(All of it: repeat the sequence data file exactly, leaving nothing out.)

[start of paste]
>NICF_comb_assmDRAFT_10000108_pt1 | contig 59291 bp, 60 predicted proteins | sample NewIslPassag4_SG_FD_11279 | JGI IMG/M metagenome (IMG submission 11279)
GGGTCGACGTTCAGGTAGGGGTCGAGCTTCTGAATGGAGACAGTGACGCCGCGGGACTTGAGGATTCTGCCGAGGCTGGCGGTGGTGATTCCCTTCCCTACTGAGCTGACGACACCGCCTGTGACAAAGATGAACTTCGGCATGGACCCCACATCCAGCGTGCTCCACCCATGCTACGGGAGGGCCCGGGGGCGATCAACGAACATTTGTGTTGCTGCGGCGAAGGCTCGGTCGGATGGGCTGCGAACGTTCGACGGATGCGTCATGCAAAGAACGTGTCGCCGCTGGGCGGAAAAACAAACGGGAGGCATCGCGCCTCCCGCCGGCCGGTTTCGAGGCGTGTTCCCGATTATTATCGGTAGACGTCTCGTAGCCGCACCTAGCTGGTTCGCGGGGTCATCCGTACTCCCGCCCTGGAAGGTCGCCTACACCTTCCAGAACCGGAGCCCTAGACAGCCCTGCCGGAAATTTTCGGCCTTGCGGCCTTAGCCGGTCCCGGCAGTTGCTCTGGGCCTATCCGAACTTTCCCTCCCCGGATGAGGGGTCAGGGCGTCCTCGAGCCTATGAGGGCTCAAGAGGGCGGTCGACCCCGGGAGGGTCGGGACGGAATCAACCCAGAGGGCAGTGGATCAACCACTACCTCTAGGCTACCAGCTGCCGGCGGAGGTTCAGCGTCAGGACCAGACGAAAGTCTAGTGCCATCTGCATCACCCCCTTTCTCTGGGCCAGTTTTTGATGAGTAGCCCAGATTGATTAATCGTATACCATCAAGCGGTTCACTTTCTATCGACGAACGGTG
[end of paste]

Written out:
>NICF_comb_assmDRAFT_10000108_pt1 | contig 59291 bp, 60 predicted proteins | sample NewIslPassag4_SG_FD_11279 | JGI IMG/M metagenome (IMG submission 11279)
GGGTCGACGTTCAGGTAGGGGTCGAGCTTCTGAATGGAGACAGTGACGCCGCGGGACTTGAGGATTCTGCCGAGGCTGGCGGTGGTGATTCCCTTCCCTACTGAGCTGACGACACCGCCTGTGACAAAGATGAACTTCGGCATGGACCCCACATCCAGCGTGCTCCACCCATGCTACGGGAGGGCCCGGGGGCGATCAACGAACATTTGTGTTGCTGCGGCGAAGGCTCGGTCGGATGGGCTGCGAACGTTCGACGGATGCGTCATGCAAAGAACGTGTCGCCGCTGGGCGGAAAAACAAACGGGAGGCATCGCGCCTCCCGCCGGCCGGTTTCGAGGCGTGTTCCCGATTATTATCGGTAGACGTCTCGTAGCCGCACCTAGCTGGTTCGCGGGGTCATCCGTACTCCCGCCCTGGAAGGTCGCCTACACCTTCCAGAACCGGAGCCCTAGACAGCCCTGCCGGAAATTTTCGGCCTTGCGGCCTTAGCCGGTCCCGGCAGTTGCTCTGGGCCTATCCGAACTTTCCCTCCCCGGATGAGGGGTCAGGGCGTCCTCGAGCCTATGAGGGCTCAAGAGGGCGGTCGACCCCGGGAGGGTCGGGACGGAATCAACCCAGAGGGCAGTGGATCAACCACTACCTCTAGGCTACCAGCTGCCGGCGGAGGTTCAGCGTCAGGACCAGACGAAAGTCTAGTGCCATCTGCATCACCCCCTTTCTCTGGGCCAGTTTTTGATGAGTAGCCCAGATTGATTAATCGTATACCATCAAGCGGTTCACTTTCTATCGACGAACGGTG